Cheers!

                                                      Todd Zaki Warfel
                                                      President, Design Researcher
                                                      Messagefirst | Designing Information. Beautifully.
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                                                      Contact Info
                                                      Voice: (215) 825-7423
                                                      Email: todd@...
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                                                      In theory, theory and practice are the same.
                                                      In practice, they are not.

                                                    • William Pietri
                                                      ... We took a running site and instrumented things so that we could see the raw submissions from every sign-up attempt, successful or failed. Then we let it
                                                      Message 26 of 29 , Mar 25 1:56 PM
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                                                        Todd Zaki Warfel wrote:
                                                        >
                                                        > Quick question for you, how did you find this w/the on-line study?
                                                        > What did you do to measure/find something like this using an on-line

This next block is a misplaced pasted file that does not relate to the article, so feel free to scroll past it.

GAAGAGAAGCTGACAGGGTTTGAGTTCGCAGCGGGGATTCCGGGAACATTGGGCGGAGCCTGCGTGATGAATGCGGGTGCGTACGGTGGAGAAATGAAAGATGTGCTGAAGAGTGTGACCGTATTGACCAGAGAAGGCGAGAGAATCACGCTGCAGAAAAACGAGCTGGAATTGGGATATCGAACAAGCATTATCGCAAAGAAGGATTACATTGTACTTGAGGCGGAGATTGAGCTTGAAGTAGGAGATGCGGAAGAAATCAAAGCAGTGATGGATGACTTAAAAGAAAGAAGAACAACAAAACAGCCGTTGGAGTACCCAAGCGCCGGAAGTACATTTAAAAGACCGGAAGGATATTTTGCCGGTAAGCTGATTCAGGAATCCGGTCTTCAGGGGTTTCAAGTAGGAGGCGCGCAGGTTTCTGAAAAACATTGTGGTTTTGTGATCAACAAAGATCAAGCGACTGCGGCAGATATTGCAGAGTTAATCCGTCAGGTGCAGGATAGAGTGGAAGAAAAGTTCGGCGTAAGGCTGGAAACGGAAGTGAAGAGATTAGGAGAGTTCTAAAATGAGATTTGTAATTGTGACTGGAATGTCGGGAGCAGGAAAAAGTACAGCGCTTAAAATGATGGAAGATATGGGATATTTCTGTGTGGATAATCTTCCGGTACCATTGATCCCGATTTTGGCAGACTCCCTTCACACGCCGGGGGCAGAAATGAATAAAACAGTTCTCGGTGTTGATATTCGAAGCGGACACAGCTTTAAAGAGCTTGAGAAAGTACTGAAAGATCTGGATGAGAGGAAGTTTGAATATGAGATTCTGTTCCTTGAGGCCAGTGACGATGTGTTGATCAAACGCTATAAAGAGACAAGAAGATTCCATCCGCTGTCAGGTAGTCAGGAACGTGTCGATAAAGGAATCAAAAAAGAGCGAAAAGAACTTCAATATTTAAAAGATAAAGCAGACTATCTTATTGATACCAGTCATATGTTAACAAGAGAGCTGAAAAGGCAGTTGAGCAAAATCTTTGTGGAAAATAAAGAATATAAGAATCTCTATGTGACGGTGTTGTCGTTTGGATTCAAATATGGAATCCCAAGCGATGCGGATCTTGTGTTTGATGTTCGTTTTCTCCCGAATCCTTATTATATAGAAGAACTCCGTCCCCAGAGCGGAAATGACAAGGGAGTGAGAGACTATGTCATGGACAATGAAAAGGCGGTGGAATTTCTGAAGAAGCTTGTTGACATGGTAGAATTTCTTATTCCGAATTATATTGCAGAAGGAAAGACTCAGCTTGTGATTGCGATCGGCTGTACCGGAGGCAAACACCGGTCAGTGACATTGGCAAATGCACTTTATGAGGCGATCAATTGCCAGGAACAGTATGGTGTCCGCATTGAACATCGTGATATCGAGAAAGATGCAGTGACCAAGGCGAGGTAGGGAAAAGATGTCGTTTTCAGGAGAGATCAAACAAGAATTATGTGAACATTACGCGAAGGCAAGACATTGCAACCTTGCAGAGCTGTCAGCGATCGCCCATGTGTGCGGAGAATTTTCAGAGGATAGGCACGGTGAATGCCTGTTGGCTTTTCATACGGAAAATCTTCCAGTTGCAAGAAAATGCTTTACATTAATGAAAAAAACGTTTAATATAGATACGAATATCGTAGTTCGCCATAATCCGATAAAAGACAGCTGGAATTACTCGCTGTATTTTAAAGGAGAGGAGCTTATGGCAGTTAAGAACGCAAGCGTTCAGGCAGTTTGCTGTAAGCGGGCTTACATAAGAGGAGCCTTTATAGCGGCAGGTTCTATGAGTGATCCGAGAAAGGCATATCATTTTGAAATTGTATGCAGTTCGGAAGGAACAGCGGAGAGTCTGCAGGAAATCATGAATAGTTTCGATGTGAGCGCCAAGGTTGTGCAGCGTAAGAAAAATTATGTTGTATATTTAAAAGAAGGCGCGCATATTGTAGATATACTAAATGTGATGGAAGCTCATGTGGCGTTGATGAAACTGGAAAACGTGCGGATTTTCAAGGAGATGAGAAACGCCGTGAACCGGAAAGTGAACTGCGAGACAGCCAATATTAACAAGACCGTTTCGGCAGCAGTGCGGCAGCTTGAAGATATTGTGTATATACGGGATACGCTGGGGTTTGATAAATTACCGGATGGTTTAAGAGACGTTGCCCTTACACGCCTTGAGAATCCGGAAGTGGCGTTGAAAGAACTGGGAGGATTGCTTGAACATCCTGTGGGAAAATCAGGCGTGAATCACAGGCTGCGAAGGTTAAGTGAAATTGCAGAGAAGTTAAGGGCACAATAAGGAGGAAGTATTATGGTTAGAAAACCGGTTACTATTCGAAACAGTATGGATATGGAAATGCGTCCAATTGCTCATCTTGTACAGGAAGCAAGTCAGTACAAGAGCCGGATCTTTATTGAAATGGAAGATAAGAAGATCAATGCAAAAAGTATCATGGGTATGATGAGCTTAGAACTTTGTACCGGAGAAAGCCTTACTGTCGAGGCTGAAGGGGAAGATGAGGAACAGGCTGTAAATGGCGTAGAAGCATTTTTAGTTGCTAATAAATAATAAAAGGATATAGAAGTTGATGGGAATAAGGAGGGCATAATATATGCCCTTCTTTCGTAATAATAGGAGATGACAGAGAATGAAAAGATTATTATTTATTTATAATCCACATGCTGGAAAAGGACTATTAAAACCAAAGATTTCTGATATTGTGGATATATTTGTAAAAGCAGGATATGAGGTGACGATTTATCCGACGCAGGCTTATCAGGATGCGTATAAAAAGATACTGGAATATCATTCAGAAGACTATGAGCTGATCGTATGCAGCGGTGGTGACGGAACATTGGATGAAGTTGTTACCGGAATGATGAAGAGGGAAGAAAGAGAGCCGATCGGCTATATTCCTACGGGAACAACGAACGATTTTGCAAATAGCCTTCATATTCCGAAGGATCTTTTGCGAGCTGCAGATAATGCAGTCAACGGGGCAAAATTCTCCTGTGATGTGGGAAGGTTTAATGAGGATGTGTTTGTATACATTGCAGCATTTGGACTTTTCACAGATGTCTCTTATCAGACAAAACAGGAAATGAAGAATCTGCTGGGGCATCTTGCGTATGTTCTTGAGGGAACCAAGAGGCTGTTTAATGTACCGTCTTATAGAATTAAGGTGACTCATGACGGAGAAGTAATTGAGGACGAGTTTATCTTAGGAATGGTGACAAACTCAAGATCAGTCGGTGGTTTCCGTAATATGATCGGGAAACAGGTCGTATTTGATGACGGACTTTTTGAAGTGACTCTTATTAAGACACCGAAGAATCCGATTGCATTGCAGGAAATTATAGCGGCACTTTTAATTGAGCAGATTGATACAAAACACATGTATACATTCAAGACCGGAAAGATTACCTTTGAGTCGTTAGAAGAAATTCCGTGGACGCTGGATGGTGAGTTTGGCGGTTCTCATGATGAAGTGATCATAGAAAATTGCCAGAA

> study? The reason I ask is that it would be nice for others to know
                                                        > the technique so they could use it to look for this when they are
                                                        > testing (reason I included the Craigslist item above).

                                                        We took a running site and instrumented things so that we could see the
                                                        raw submissions from every sign-up attempt, successful or failed. Then
                                                        we let it run for a while and sifted through the failures looking for
                                                        patterns. Some of the issues discovered involved the three-way
                                                        interaction of the user, our code, and external credit-card processors,
                                                        who have yet different ideas of what constitutes a valid address.

                                                        That definitely doesn't catch everything, as the user has to get as far
                                                        as clicking the submit button, which is why next time I try this I'd
                                                        like to do a little AJAX instrumentation, uploading a record of
                                                        keypresses, pauses, mouse movements, and the like. That still won't
                                                        catch everything, of course. Like Col. Prescott, I like to see the
                                                        whites of their eyes. And as you say, it can still leave the "why" a puzzle.


                                                        > The point is that if you start to see it in a few people in a 12
                                                        > person study, you're going to see it in hundreds or thousands with 10,000.

                                                        I'm certainly not denying that there are a lot of great issues that will
                                                        show up in 12-person study, and that those issues will show up in larger
                                                        samples. I'm concerned about the opposite case. If I see it in 100 of
                                                        10,000 (1%), then I may not see it in 1 of 12 people (8%) , and I'm even
                                                        less likely to see it in 1 of 5 (20%).